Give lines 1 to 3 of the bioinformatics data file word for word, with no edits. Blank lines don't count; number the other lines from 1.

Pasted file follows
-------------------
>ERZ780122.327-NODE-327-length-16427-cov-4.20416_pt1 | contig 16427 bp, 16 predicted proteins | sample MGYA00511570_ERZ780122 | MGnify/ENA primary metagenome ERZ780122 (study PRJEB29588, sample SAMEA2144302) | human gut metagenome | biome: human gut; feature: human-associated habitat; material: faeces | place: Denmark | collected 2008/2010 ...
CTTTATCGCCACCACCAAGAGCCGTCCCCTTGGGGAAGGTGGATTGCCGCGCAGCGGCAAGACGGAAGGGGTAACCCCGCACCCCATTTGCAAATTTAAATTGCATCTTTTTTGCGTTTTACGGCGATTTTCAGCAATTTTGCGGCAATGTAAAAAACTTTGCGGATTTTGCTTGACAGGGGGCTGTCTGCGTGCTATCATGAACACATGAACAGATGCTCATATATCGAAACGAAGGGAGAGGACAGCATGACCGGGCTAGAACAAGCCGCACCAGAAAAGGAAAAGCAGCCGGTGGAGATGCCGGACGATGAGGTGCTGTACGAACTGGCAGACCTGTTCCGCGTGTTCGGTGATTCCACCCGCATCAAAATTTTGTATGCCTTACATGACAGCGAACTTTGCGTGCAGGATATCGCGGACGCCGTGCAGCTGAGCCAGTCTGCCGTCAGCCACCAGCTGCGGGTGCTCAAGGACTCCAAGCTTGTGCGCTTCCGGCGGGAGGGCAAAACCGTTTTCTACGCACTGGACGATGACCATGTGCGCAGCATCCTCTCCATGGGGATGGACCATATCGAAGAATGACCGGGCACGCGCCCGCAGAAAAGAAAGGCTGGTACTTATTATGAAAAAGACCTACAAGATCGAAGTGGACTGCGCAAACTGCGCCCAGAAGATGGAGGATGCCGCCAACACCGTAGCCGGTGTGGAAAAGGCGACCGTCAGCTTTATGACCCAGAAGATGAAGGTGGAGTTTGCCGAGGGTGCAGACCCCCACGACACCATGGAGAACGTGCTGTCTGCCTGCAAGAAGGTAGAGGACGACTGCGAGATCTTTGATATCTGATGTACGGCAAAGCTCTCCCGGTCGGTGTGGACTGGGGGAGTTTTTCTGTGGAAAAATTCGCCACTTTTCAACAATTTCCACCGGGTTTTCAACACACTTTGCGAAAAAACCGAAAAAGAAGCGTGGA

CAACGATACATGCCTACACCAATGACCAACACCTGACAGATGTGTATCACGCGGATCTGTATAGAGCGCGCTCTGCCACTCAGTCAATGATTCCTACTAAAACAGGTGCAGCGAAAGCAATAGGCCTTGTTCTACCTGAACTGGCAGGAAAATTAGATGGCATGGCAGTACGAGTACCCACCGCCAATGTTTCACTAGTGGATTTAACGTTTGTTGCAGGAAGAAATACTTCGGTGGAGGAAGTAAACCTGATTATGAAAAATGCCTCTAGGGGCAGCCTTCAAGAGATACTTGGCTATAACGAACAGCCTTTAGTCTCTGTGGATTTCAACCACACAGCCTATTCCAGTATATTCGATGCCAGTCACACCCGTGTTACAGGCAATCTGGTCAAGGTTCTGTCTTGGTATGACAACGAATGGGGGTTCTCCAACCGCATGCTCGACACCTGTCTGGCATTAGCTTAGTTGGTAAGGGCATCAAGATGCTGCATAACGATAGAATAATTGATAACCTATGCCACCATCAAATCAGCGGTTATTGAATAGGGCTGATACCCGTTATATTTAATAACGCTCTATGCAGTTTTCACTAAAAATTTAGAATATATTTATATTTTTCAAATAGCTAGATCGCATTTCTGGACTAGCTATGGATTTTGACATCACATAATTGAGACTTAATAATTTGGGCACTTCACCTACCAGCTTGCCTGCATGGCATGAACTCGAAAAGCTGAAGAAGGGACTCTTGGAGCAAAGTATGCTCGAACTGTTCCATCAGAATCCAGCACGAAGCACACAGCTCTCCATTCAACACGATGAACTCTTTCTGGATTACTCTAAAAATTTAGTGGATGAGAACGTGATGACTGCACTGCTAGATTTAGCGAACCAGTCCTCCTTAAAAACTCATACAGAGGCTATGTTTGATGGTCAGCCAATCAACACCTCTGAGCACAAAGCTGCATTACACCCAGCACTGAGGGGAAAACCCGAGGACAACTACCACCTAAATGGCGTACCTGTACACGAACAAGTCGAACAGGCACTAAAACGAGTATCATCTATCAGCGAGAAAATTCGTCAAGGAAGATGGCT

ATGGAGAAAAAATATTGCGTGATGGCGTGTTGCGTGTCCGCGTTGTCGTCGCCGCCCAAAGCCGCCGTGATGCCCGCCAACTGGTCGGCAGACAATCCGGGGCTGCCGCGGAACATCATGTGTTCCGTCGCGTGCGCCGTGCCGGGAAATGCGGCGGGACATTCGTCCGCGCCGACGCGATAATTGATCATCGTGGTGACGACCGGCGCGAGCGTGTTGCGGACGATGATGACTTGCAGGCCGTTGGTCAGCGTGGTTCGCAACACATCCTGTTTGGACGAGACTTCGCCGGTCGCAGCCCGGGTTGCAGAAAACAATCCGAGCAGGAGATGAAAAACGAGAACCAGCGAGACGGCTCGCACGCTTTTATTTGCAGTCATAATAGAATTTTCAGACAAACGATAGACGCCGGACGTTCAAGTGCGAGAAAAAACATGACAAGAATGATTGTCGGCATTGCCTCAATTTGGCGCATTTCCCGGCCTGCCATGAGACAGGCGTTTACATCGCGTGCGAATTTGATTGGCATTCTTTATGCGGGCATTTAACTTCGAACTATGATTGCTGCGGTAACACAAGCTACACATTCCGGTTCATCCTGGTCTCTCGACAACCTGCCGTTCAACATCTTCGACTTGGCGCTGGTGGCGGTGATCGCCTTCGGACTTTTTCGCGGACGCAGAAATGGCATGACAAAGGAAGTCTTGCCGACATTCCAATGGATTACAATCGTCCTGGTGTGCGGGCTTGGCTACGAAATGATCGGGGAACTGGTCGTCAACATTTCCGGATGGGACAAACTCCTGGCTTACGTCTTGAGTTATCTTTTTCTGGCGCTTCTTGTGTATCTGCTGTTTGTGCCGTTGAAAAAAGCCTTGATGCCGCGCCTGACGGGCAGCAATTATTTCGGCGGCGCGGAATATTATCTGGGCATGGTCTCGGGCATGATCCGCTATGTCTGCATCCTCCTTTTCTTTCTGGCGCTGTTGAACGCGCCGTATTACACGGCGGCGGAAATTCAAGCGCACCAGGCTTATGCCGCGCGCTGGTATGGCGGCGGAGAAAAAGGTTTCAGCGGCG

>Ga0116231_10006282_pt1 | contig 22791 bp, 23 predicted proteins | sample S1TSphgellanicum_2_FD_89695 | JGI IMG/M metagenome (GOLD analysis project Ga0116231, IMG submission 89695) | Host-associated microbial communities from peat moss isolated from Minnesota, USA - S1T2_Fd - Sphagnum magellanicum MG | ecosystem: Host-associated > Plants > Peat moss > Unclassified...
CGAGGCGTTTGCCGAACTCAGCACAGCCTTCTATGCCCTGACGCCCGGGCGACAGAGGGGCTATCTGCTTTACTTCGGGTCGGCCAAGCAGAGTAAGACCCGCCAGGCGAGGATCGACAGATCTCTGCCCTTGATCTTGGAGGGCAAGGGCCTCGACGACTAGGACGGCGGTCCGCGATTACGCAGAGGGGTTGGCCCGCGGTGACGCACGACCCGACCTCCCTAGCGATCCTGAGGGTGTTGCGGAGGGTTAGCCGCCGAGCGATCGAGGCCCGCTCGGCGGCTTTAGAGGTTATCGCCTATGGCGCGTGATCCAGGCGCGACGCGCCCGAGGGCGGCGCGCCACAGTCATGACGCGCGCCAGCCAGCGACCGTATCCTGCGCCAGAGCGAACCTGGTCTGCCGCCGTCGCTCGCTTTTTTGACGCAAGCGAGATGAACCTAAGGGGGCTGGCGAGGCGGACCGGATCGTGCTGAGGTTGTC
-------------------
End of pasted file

>ERZ780122.327-NODE-327-length-16427-cov-4.20416_pt1 | contig 16427 bp, 16 predicted proteins | sample MGYA00511570_ERZ780122 | MGnify/ENA primary metagenome ERZ780122 (study PRJEB29588, sample SAMEA2144302) | human gut metagenome | biome: human gut; feature: human-associated habitat; material: faeces | place: Denmark | collected 2008/2010 ...
CTTTATCGCCACCACCAAGAGCCGTCCCCTTGGGGAAGGTGGATTGCCGCGCAGCGGCAAGACGGAAGGGGTAACCCCGCACCCCATTTGCAAATTTAAATTGCATCTTTTTTGCGTTTTACGGCGATTTTCAGCAATTTTGCGGCAATGTAAAAAACTTTGCGGATTTTGCTTGACAGGGGGCTGTCTGCGTGCTATCATGAACACATGAACAGATGCTCATATATCGAAACGAAGGGAGAGGACAGCATGACCGGGCTAGAACAAGCCGCACCAGAAAAGGAAAAGCAGCCGGTGGAGATGCCGGACGATGAGGTGCTGTACGAACTGGCAGACCTGTTCCGCGTGTTCGGTGATTCCACCCGCATCAAAATTTTGTATGCCTTACATGACAGCGAACTTTGCGTGCAGGATATCGCGGACGCCGTGCAGCTGAGCCAGTCTGCCGTCAGCCACCAGCTGCGGGTGCTCAAGGACTCCAAGCTTGTGCGCTTCCGGCGGGAGGGCAAAACCGTTTTCTACGCACTGGACGATGACCATGTGCGCAGCATCCTCTCCATGGGGATGGACCATATCGAAGAATGACCGGGCACGCGCCCGCAGAAAAGAAAGGCTGGTACTTATTATGAAAAAGACCTACAAGATCGAAGTGGACTGCGCAAACTGCGCCCAGAAGATGGAGGATGCCGCCAACACCGTAGCCGGTGTGGAAAAGGCGACCGTCAGCTTTATGACCCAGAAGATGAAGGTGGAGTTTGCCGAGGGTGCAGACCCCCACGACACCATGGAGAACGTGCTGTCTGCCTGCAAGAAGGTAGAGGACGACTGCGAGATCTTTGATATCTGATGTACGGCAAAGCTCTCCCGGTCGGTGTGGACTGGGGGAGTTTTTCTGTGGAAAAATTCGCCACTTTTCAACAATTTCCACCGGGTTTTCAACACACTTTGCGAAAAAACCGAAAAAGAAGCGTGGA

CAACGATACATGCCTACACCAATGACCAACACCTGACAGATGTGTATCACGCGGATCTGTATAGAGCGCGCTCTGCCACTCAGTCAATGATTCCTACTAAAACAGGTGCAGCGAAAGCAATAGGCCTTGTTCTACCTGAACTGGCAGGAAAATTAGATGGCATGGCAGTACGAGTACCCACCGCCAATGTTTCACTAGTGGATTTAACGTTTGTTGCAGGAAGAAATACTTCGGTGGAGGAAGTAAACCTGATTATGAAAAATGCCTCTAGGGGCAGCCTTCAAGAGATACTTGGCTATAACGAACAGCCTTTAGTCTCTGTGGATTTCAACCACACAGCCTATTCCAGTATATTCGATGCCAGTCACACCCGTGTTACAGGCAATCTGGTCAAGGTTCTGTCTTGGTATGACAACGAATGGGGGTTCTCCAACCGCATGCTCGACACCTGTCTGGCATTAGCTTAGTTGGTAAGGGCATCAAGATGCTGCATAACGATAGAATAATTGATAACCTATGCCACCATCAAATCAGCGGTTATTGAATAGGGCTGATACCCGTTATATTTAATAACGCTCTATGCAGTTTTCACTAAAAATTTAGAATATATTTATATTTTTCAAATAGCTAGATCGCATTTCTGGACTAGCTATGGATTTTGACATCACATAATTGAGACTTAATAATTTGGGCACTTCACCTACCAGCTTGCCTGCATGGCATGAACTCGAAAAGCTGAAGAAGGGACTCTTGGAGCAAAGTATGCTCGAACTGTTCCATCAGAATCCAGCACGAAGCACACAGCTCTCCATTCAACACGATGAACTCTTTCTGGATTACTCTAAAAATTTAGTGGATGAGAACGTGATGACTGCACTGCTAGATTTAGCGAACCAGTCCTCCTTAAAAACTCATACAGAGGCTATGTTTGATGGTCAGCCAATCAACACCTCTGAGCACAAAGCTGCATTACACCCAGCACTGAGGGGAAAACCCGAGGACAACTACCACCTAAATGGCGTACCTGTACACGAACAAGTCGAACAGGCACTAAAACGAGTATCATCTATCAGCGAGAAAATTCGTCAAGGAAGATGGCT